• On This Day In Pro Wrestling History (April 23, 1991) – Old School WWF Jobber Passed Away
On this day in 1991, we lost Old School WWF Jobber Frankie Williams (Real name: Armando Pumarejo) at the age of 51 due to lung cancer.
Frankie Williams was a well known enhancement talent on World Wrestling Federation TV from 1975 until 1985, and did the jobs for most of the big names from those years.
He’s also well remembered for a famous Piper’s Pit episode, where Roddy eventually beat him.
† REST IN PEACE FRANKIE WILLIAMS
February 20, 1940 – April 23, 1991
• Hall Of Famer Says Dolph Ziggler Might Walk Out On WWE One Day, WWE Didn’t Want Ziggler To Use The Superkick
The Superkick is one of the most famous finishers in the pro wrestling world. Many wrestlers even use it as a normal move, instead of using it as a finisher.
Earlier we noted how WWE told Cesaro to stop doing impressive moves. Arn Anderson also revealed on the latest edition of his podcast that WWE didn’t want The Showoff to use the Superkick, because it was Shawn Michaels’ finisher:
“Dolph’s got a set, and he doesn’t mind saying what he thinks, and even though he’s right most of the time, that’s the wrong thing to do once you walk up in Gorilla.
Well, the reality is that the company wants blind devotion. Dolph had an opinion for the longest time ten years ago. It was the fact that Dolph who throws a hell of a Superkick — the office did not want him using the Superkick because that was Shawn’s finish but Shawn was retired, Shawn was gone. You can’t retire moves.
How many Superkicks do you see today for God’s sake? Probably one in every single match, in every company. So, that was a heated issue years ago, but Dolph, he had an opinion and he would voice it.
The guy was never a question amongst all the producers. He worked his a$$ off and once we got to Gorilla, no matter if he agreed to what’s going on or not, he would go out and give you 100%.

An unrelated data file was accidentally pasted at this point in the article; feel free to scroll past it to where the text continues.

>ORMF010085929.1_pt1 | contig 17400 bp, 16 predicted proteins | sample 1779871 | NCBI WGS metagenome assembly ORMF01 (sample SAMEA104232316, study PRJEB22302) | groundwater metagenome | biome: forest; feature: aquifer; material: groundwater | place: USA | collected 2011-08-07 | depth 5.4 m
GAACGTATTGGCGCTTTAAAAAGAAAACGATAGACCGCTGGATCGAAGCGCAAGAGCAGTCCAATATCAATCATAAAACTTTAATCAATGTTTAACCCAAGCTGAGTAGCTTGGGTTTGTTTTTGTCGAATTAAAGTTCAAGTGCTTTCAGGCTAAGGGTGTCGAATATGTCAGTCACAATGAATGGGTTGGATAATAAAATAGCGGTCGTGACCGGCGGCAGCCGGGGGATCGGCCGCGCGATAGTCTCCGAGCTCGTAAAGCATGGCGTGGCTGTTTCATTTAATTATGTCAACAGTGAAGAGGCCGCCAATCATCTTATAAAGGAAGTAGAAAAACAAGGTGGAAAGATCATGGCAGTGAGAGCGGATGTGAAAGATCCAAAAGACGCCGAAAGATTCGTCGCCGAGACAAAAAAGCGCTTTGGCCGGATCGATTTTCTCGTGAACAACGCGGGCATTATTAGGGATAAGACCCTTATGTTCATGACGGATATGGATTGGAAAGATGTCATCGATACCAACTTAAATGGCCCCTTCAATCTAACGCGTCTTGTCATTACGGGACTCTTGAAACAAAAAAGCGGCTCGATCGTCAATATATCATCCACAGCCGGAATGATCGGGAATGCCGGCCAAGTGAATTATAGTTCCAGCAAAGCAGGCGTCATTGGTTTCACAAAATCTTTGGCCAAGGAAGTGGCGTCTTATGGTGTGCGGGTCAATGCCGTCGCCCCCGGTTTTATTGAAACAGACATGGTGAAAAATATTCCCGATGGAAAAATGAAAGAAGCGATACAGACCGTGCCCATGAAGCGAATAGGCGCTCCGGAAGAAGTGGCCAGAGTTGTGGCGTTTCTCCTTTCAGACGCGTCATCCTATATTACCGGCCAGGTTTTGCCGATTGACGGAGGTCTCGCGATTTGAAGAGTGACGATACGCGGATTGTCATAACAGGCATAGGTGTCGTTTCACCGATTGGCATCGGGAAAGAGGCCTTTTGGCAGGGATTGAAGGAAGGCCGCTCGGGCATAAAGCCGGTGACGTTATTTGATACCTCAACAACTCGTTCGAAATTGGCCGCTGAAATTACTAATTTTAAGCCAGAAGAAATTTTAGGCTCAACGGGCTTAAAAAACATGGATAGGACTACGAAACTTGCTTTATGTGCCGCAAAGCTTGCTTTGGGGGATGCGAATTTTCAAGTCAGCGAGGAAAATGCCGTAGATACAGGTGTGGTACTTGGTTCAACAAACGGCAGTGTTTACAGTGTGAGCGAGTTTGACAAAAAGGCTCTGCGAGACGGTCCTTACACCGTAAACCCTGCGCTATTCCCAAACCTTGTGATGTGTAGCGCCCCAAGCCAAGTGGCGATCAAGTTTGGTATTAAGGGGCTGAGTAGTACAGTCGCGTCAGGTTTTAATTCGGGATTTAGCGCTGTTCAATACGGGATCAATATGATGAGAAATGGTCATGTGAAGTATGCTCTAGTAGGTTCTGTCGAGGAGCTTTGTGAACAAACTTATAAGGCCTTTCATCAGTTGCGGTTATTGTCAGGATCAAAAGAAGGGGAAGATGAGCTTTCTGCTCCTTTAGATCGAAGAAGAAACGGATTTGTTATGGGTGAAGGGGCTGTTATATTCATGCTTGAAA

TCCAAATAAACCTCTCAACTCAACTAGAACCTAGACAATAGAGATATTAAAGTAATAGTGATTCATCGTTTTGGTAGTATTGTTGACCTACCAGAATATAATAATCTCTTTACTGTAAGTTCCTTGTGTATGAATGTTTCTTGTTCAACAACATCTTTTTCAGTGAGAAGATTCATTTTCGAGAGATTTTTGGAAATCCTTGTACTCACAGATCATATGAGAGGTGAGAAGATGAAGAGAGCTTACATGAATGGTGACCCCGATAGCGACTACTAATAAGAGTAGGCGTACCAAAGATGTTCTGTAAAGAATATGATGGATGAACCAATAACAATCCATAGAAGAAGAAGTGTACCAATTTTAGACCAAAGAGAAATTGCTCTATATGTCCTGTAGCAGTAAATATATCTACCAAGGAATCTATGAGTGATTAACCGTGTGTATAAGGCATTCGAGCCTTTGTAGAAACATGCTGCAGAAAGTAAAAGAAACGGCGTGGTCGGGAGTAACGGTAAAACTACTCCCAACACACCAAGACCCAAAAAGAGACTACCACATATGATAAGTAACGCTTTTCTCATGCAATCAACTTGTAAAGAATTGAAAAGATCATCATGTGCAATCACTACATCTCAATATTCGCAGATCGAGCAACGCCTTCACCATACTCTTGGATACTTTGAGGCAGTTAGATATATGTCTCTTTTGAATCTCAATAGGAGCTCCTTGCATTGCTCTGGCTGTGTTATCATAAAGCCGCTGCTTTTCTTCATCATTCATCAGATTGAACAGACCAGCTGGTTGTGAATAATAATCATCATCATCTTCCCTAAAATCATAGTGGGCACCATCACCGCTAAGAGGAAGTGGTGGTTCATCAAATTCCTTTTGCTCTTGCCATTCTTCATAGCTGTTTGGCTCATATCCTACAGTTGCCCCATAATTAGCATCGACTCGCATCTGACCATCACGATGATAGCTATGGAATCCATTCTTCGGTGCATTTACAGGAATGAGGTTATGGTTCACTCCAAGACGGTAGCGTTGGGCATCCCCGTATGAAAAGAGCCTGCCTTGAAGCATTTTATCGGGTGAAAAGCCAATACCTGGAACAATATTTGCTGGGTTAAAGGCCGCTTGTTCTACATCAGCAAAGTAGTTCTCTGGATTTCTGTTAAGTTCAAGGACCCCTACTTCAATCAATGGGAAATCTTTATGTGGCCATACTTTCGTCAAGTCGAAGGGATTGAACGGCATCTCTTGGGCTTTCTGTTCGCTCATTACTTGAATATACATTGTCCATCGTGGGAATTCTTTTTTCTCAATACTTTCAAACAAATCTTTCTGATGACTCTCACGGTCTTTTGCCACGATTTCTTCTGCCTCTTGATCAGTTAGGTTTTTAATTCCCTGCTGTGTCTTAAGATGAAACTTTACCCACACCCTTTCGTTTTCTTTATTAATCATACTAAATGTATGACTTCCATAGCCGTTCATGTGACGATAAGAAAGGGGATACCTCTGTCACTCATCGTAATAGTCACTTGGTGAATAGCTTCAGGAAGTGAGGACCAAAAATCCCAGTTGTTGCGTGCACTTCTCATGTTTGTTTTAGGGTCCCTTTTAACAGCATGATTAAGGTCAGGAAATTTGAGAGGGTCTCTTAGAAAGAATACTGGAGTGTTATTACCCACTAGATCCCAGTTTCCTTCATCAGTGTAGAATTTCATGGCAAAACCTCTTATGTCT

So I’m a big fan of Dolph Ziggler’s and I think he’s one of those guys you may b*tch about him when he’s on the card and I’m sure a lot of guys, the higher-ups in the office and certainly the boss got tired of dealing with Dolph, but the fact of the matter is Dolph was right a lot of the time, and he’s been one of those performers that has just over the years made everybody better than what they were, and the question is to why wasn’t he one of the top, top guys?
I certainly don’t have it. It wouldn’t have bothered me at all. The reality is one day, and you mark my words; Dolph is a wealthy man. I know that he’s made a lot of money for a long time, even not being in a top spot but I got a feeling Dolph’s frugal, I got a feeling he’s made some investments and he’s smart and one day he’ll go, ‘Oh, you wanna give me some more sh*t about something else? You know what? See ya,’ and he’ll thump down the steps and take off his boots and walk out the door and you’ll never hear from him again, and he will have accomplished what he wanted to in the business. Left on his own terms.”
WWE didn’t take the move away for him, but it was a close situation.
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